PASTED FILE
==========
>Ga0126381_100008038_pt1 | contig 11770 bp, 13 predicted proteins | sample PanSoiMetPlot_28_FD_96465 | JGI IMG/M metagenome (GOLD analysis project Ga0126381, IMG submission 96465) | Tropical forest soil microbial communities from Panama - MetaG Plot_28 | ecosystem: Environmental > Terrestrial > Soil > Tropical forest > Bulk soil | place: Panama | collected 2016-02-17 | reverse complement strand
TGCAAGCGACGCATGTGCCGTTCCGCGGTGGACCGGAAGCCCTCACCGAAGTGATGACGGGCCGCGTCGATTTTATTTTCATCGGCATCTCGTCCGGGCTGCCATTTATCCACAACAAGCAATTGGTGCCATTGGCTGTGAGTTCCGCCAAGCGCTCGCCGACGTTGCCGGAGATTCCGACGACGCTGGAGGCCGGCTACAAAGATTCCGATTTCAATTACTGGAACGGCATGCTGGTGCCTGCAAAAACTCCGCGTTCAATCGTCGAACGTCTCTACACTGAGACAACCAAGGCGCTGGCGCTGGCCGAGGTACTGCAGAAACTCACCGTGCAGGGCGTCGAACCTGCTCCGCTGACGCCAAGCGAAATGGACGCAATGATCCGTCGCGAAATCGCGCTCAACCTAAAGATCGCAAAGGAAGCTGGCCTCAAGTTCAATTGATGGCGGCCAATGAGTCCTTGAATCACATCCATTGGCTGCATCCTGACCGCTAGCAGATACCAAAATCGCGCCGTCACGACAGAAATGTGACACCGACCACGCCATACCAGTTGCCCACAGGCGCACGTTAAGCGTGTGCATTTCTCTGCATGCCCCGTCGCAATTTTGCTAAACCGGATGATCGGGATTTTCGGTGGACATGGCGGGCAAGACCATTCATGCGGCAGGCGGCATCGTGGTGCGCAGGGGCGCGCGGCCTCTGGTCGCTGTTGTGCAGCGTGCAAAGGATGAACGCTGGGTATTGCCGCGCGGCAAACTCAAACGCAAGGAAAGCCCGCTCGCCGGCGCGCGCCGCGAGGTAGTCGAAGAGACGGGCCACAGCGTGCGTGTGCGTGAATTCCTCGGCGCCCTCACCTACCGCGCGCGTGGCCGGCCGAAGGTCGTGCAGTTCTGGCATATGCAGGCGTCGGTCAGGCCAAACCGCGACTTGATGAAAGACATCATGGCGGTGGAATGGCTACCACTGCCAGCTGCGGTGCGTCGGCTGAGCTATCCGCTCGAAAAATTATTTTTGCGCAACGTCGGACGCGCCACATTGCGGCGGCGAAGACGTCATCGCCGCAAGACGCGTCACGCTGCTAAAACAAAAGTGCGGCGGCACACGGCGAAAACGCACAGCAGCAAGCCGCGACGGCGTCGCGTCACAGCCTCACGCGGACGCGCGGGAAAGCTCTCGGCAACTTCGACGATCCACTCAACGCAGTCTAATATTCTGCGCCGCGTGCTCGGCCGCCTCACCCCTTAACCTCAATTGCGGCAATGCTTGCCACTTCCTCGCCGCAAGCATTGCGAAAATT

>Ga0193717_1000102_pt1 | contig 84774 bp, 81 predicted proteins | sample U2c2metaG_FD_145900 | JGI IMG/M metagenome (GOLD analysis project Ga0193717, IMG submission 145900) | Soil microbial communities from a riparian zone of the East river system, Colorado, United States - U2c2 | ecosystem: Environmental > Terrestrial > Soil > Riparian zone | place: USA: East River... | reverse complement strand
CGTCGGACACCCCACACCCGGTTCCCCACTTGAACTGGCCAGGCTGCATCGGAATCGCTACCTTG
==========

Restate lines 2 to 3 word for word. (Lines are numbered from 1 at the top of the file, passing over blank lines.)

TGCAAGCGACGCATGTGCCGTTCCGCGGTGGACCGGAAGCCCTCACCGAAGTGATGACGGGCCGCGTCGATTTTATTTTCATCGGCATCTCGTCCGGGCTGCCATTTATCCACAACAAGCAATTGGTGCCATTGGCTGTGAGTTCCGCCAAGCGCTCGCCGACGTTGCCGGAGATTCCGACGACGCTGGAGGCCGGCTACAAAGATTCCGATTTCAATTACTGGAACGGCATGCTGGTGCCTGCAAAAACTCCGCGTTCAATCGTCGAACGTCTCTACACTGAGACAACCAAGGCGCTGGCGCTGGCCGAGGTACTGCAGAAACTCACCGTGCAGGGCGTCGAACCTGCTCCGCTGACGCCAAGCGAAATGGACGCAATGATCCGTCGCGAAATCGCGCTCAACCTAAAGATCGCAAAGGAAGCTGGCCTCAAGTTCAATTGATGGCGGCCAATGAGTCCTTGAATCACATCCATTGGCTGCATCCTGACCGCTAGCAGATACCAAAATCGCGCCGTCACGACAGAAATGTGACACCGACCACGCCATACCAGTTGCCCACAGGCGCACGTTAAGCGTGTGCATTTCTCTGCATGCCCCGTCGCAATTTTGCTAAACCGGATGATCGGGATTTTCGGTGGACATGGCGGGCAAGACCATTCATGCGGCAGGCGGCATCGTGGTGCGCAGGGGCGCGCGGCCTCTGGTCGCTGTTGTGCAGCGTGCAAAGGATGAACGCTGGGTATTGCCGCGCGGCAAACTCAAACGCAAGGAAAGCCCGCTCGCCGGCGCGCGCCGCGAGGTAGTCGAAGAGACGGGCCACAGCGTGCGTGTGCGTGAATTCCTCGGCGCCCTCACCTACCGCGCGCGTGGCCGGCCGAAGGTCGTGCAGTTCTGGCATATGCAGGCGTCGGTCAGGCCAAACCGCGACTTGATGAAAGACATCATGGCGGTGGAATGGCTACCACTGCCAGCTGCGGTGCGTCGGCTGAGCTATCCGCTCGAAAAATTATTTTTGCGCAACGTCGGACGCGCCACATTGCGGCGGCGAAGACGTCATCGCCGCAAGACGCGTCACGCTGCTAAAACAAAAGTGCGGCGGCACACGGCGAAAACGCACAGCAGCAAGCCGCGACGGCGTCGCGTCACAGCCTCACGCGGACGCGCGGGAAAGCTCTCGGCAACTTCGACGATCCACTCAACGCAGTCTAATATTCTGCGCCGCGTGCTCGGCCGCCTCACCCCTTAACCTCAATTGCGGCAATGCTTGCCACTTCCTCGCCGCAAGCATTGCGAAAATT

>Ga0193717_1000102_pt1 | contig 84774 bp, 81 predicted proteins | sample U2c2metaG_FD_145900 | JGI IMG/M metagenome (GOLD analysis project Ga0193717, IMG submission 145900) | Soil microbial communities from a riparian zone of the East river system, Colorado, United States - U2c2 | ecosystem: Environmental > Terrestrial > Soil > Riparian zone | place: USA: East River... | reverse complement strand